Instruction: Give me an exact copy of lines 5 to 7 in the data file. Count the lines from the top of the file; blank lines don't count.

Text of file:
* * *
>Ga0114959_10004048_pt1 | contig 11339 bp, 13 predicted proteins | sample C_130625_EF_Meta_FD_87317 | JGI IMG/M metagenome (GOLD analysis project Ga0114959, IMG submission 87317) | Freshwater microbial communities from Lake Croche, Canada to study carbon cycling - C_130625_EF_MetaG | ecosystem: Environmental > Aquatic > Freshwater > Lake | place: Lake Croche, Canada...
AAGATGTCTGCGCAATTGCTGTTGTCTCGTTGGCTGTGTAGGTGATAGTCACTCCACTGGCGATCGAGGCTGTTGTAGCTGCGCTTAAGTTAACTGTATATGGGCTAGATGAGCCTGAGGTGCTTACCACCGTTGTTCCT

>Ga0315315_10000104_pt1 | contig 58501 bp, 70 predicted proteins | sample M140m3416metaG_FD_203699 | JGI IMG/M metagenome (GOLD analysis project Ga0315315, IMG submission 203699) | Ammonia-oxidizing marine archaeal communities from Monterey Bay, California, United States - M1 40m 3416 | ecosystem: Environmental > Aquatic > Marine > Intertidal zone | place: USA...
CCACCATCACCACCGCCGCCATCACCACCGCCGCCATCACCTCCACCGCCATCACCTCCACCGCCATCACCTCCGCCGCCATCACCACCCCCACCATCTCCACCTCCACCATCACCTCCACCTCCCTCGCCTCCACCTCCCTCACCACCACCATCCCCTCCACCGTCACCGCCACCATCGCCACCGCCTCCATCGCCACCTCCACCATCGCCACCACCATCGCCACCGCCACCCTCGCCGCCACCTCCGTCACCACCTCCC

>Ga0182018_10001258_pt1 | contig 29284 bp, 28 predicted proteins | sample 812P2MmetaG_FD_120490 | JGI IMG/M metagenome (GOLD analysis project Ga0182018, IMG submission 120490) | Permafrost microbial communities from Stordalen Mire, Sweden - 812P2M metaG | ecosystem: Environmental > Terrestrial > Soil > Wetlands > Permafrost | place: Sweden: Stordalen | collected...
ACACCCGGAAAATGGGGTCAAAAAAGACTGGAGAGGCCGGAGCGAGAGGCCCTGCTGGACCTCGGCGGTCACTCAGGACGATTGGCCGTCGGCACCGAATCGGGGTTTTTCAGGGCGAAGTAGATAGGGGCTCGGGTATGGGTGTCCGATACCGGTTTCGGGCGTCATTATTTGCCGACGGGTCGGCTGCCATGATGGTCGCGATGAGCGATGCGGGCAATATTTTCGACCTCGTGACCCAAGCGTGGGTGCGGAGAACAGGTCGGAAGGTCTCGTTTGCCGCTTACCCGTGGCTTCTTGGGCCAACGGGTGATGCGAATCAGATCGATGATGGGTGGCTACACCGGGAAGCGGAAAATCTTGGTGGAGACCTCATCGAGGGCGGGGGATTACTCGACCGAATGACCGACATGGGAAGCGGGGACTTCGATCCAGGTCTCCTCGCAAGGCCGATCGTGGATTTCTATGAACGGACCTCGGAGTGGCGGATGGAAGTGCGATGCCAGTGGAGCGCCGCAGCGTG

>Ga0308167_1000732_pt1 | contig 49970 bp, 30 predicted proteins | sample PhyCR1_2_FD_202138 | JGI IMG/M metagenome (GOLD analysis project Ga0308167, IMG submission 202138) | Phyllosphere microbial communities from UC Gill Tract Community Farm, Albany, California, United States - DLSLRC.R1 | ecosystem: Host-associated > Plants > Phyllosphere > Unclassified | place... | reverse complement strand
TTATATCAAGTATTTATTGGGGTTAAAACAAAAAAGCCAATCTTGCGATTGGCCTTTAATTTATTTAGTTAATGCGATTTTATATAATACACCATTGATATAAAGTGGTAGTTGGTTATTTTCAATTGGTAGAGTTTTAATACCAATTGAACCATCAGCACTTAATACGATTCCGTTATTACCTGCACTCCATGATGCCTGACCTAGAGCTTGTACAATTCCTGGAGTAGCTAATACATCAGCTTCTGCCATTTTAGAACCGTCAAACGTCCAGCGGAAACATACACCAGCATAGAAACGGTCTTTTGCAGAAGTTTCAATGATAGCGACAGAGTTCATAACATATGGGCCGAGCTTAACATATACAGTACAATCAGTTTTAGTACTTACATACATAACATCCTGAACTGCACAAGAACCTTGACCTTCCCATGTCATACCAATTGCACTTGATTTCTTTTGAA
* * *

>Ga0182018_10001258_pt1 | contig 29284 bp, 28 predicted proteins | sample 812P2MmetaG_FD_120490 | JGI IMG/M metagenome (GOLD analysis project Ga0182018, IMG submission 120490) | Permafrost microbial communities from Stordalen Mire, Sweden - 812P2M metaG | ecosystem: Environmental > Terrestrial > Soil > Wetlands > Permafrost | place: Sweden: Stordalen | collected...
ACACCCGGAAAATGGGGTCAAAAAAGACTGGAGAGGCCGGAGCGAGAGGCCCTGCTGGACCTCGGCGGTCACTCAGGACGATTGGCCGTCGGCACCGAATCGGGGTTTTTCAGGGCGAAGTAGATAGGGGCTCGGGTATGGGTGTCCGATACCGGTTTCGGGCGTCATTATTTGCCGACGGGTCGGCTGCCATGATGGTCGCGATGAGCGATGCGGGCAATATTTTCGACCTCGTGACCCAAGCGTGGGTGCGGAGAACAGGTCGGAAGGTCTCGTTTGCCGCTTACCCGTGGCTTCTTGGGCCAACGGGTGATGCGAATCAGATCGATGATGGGTGGCTACACCGGGAAGCGGAAAATCTTGGTGGAGACCTCATCGAGGGCGGGGGATTACTCGACCGAATGACCGACATGGGAAGCGGGGACTTCGATCCAGGTCTCCTCGCAAGGCCGATCGTGGATTTCTATGAACGGACCTCGGAGTGGCGGATGGAAGTGCGATGCCAGTGGAGCGCCGCAGCGTG

>Ga0308167_1000732_pt1 | contig 49970 bp, 30 predicted proteins | sample PhyCR1_2_FD_202138 | JGI IMG/M metagenome (GOLD analysis project Ga0308167, IMG submission 202138) | Phyllosphere microbial communities from UC Gill Tract Community Farm, Albany, California, United States - DLSLRC.R1 | ecosystem: Host-associated > Plants > Phyllosphere > Unclassified | place... | reverse complement strand